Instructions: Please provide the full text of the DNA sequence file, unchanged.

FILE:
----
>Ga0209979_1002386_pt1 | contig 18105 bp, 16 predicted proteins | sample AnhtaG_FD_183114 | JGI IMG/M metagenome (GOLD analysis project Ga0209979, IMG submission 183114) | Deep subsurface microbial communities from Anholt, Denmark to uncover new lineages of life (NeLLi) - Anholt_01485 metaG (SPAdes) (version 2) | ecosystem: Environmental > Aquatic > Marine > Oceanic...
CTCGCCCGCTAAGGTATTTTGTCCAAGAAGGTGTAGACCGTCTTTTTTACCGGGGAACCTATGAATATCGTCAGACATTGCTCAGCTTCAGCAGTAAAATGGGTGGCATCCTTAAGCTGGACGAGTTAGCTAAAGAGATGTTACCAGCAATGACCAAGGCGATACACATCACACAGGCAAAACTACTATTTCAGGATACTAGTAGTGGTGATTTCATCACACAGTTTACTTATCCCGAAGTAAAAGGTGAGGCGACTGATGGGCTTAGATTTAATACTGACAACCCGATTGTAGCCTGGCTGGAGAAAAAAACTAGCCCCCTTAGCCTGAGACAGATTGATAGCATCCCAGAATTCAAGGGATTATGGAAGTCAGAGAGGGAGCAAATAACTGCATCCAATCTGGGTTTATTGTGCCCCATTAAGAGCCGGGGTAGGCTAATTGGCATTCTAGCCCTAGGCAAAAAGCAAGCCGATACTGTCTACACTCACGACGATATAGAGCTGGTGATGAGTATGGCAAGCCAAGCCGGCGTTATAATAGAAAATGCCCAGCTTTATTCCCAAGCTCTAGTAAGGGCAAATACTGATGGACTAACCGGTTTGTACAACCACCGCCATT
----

>Ga0209979_1002386_pt1 | contig 18105 bp, 16 predicted proteins | sample AnhtaG_FD_183114 | JGI IMG/M metagenome (GOLD analysis project Ga0209979, IMG submission 183114) | Deep subsurface microbial communities from Anholt, Denmark to uncover new lineages of life (NeLLi) - Anholt_01485 metaG (SPAdes) (version 2) | ecosystem: Environmental > Aquatic > Marine > Oceanic...
CTCGCCCGCTAAGGTATTTTGTCCAAGAAGGTGTAGACCGTCTTTTTTACCGGGGAACCTATGAATATCGTCAGACATTGCTCAGCTTCAGCAGTAAAATGGGTGGCATCCTTAAGCTGGACGAGTTAGCTAAAGAGATGTTACCAGCAATGACCAAGGCGATACACATCACACAGGCAAAACTACTATTTCAGGATACTAGTAGTGGTGATTTCATCACACAGTTTACTTATCCCGAAGTAAAAGGTGAGGCGACTGATGGGCTTAGATTTAATACTGACAACCCGATTGTAGCCTGGCTGGAGAAAAAAACTAGCCCCCTTAGCCTGAGACAGATTGATAGCATCCCAGAATTCAAGGGATTATGGAAGTCAGAGAGGGAGCAAATAACTGCATCCAATCTGGGTTTATTGTGCCCCATTAAGAGCCGGGGTAGGCTAATTGGCATTCTAGCCCTAGGCAAAAAGCAAGCCGATACTGTCTACACTCACGACGATATAGAGCTGGTGATGAGTATGGCAAGCCAAGCCGGCGTTATAATAGAAAATGCCCAGCTTTATTCCCAAGCTCTAGTAAGGGCAAATACTGATGGACTAACCGGTTTGTACAACCACCGCCATT